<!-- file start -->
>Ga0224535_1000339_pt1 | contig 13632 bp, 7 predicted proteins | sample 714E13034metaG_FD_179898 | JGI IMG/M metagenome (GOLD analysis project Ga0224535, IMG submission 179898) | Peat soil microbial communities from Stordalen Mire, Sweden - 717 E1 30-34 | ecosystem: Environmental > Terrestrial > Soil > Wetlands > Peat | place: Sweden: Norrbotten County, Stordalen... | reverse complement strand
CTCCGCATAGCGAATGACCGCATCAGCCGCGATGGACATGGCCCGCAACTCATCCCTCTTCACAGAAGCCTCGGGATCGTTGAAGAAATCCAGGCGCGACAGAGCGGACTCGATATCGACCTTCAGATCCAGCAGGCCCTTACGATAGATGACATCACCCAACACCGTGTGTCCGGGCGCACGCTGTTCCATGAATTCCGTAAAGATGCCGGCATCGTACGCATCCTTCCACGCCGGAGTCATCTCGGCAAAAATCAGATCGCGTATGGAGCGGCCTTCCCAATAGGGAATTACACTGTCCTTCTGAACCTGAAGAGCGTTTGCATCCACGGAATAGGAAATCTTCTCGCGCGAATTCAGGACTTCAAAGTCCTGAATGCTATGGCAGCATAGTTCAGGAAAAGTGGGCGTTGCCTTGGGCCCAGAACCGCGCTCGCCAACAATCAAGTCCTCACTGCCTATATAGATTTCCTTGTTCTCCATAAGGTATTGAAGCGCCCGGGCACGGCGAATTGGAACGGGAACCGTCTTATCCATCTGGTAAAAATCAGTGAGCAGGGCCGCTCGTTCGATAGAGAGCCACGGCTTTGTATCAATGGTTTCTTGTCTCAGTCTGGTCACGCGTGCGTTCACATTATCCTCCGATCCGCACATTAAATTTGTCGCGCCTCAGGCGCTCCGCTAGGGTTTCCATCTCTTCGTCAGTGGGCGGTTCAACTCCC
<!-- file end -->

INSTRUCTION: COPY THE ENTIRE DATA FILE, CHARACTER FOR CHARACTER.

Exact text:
>Ga0224535_1000339_pt1 | contig 13632 bp, 7 predicted proteins | sample 714E13034metaG_FD_179898 | JGI IMG/M metagenome (GOLD analysis project Ga0224535, IMG submission 179898) | Peat soil microbial communities from Stordalen Mire, Sweden - 717 E1 30-34 | ecosystem: Environmental > Terrestrial > Soil > Wetlands > Peat | place: Sweden: Norrbotten County, Stordalen... | reverse complement strand
CTCCGCATAGCGAATGACCGCATCAGCCGCGATGGACATGGCCCGCAACTCATCCCTCTTCACAGAAGCCTCGGGATCGTTGAAGAAATCCAGGCGCGACAGAGCGGACTCGATATCGACCTTCAGATCCAGCAGGCCCTTACGATAGATGACATCACCCAACACCGTGTGTCCGGGCGCACGCTGTTCCATGAATTCCGTAAAGATGCCGGCATCGTACGCATCCTTCCACGCCGGAGTCATCTCGGCAAAAATCAGATCGCGTATGGAGCGGCCTTCCCAATAGGGAATTACACTGTCCTTCTGAACCTGAAGAGCGTTTGCATCCACGGAATAGGAAATCTTCTCGCGCGAATTCAGGACTTCAAAGTCCTGAATGCTATGGCAGCATAGTTCAGGAAAAGTGGGCGTTGCCTTGGGCCCAGAACCGCGCTCGCCAACAATCAAGTCCTCACTGCCTATATAGATTTCCTTGTTCTCCATAAGGTATTGAAGCGCCCGGGCACGGCGAATTGGAACGGGAACCGTCTTATCCATCTGGTAAAAATCAGTGAGCAGGGCCGCTCGTTCGATAGAGAGCCACGGCTTTGTATCAATGGTTTCTTGTCTCAGTCTGGTCACGCGTGCGTTCACATTATCCTCCGATCCGCACATTAAATTTGTCGCGCCTCAGGCGCTCCGCTAGGGTTTCCATCTCTTCGTCAGTGGGCGGTTCAACTCCC